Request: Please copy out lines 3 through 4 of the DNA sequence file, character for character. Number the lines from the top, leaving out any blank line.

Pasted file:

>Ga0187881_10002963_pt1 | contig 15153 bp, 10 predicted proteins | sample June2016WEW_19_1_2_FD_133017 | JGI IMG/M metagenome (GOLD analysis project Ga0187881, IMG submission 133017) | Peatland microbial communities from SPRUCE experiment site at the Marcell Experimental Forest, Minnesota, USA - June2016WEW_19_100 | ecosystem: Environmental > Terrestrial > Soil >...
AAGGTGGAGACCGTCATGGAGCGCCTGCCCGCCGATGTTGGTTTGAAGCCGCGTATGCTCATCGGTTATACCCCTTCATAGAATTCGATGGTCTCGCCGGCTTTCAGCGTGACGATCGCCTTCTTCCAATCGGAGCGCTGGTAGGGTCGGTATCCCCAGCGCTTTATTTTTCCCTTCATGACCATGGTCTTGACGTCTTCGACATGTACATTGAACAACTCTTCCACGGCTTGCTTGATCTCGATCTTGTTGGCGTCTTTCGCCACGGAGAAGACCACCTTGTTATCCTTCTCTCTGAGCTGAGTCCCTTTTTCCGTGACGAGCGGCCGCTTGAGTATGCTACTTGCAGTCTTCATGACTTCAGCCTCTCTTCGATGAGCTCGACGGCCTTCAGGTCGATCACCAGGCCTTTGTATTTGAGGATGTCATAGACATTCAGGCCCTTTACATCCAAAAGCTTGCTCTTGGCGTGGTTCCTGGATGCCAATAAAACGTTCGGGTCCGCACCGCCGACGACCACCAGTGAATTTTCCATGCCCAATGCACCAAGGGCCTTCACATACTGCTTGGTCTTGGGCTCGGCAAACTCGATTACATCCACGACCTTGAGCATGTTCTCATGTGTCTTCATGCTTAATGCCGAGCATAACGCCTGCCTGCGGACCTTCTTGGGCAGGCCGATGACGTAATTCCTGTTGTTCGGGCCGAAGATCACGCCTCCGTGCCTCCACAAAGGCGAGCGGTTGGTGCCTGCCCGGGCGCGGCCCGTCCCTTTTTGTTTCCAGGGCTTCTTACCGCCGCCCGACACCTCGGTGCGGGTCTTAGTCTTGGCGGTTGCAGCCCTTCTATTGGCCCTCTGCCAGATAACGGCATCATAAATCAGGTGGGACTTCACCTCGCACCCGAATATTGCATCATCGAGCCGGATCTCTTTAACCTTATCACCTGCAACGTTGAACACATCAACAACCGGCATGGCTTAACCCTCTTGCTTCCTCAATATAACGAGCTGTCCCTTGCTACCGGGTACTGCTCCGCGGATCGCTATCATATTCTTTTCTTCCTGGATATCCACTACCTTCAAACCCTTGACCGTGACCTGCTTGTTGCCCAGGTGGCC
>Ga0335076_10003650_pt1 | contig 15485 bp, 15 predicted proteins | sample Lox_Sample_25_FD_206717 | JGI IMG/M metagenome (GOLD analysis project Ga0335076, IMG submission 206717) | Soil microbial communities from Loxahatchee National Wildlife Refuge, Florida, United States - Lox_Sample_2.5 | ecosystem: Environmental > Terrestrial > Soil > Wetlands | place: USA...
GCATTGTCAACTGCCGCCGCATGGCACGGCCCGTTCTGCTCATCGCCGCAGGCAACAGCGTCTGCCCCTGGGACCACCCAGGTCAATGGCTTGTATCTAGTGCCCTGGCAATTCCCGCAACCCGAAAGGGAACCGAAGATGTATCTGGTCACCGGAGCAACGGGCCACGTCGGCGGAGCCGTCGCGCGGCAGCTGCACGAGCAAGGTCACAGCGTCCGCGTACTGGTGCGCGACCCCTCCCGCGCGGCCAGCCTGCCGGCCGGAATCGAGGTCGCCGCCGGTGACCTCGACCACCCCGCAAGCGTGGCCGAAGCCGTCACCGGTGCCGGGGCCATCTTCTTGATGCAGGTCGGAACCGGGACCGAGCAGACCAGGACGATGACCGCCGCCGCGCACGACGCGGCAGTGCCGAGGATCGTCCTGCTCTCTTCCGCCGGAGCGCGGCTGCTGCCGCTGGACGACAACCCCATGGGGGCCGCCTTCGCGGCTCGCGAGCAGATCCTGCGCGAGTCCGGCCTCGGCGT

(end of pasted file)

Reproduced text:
>Ga0335076_10003650_pt1 | contig 15485 bp, 15 predicted proteins | sample Lox_Sample_25_FD_206717 | JGI IMG/M metagenome (GOLD analysis project Ga0335076, IMG submission 206717) | Soil microbial communities from Loxahatchee National Wildlife Refuge, Florida, United States - Lox_Sample_2.5 | ecosystem: Environmental > Terrestrial > Soil > Wetlands | place: USA...
GCATTGTCAACTGCCGCCGCATGGCACGGCCCGTTCTGCTCATCGCCGCAGGCAACAGCGTCTGCCCCTGGGACCACCCAGGTCAATGGCTTGTATCTAGTGCCCTGGCAATTCCCGCAACCCGAAAGGGAACCGAAGATGTATCTGGTCACCGGAGCAACGGGCCACGTCGGCGGAGCCGTCGCGCGGCAGCTGCACGAGCAAGGTCACAGCGTCCGCGTACTGGTGCGCGACCCCTCCCGCGCGGCCAGCCTGCCGGCCGGAATCGAGGTCGCCGCCGGTGACCTCGACCACCCCGCAAGCGTGGCCGAAGCCGTCACCGGTGCCGGGGCCATCTTCTTGATGCAGGTCGGAACCGGGACCGAGCAGACCAGGACGATGACCGCCGCCGCGCACGACGCGGCAGTGCCGAGGATCGTCCTGCTCTCTTCCGCCGGAGCGCGGCTGCTGCCGCTGGACGACAACCCCATGGGGGCCGCCTTCGCGGCTCGCGAGCAGATCCTGCGCGAGTCCGGCCTCGGCGT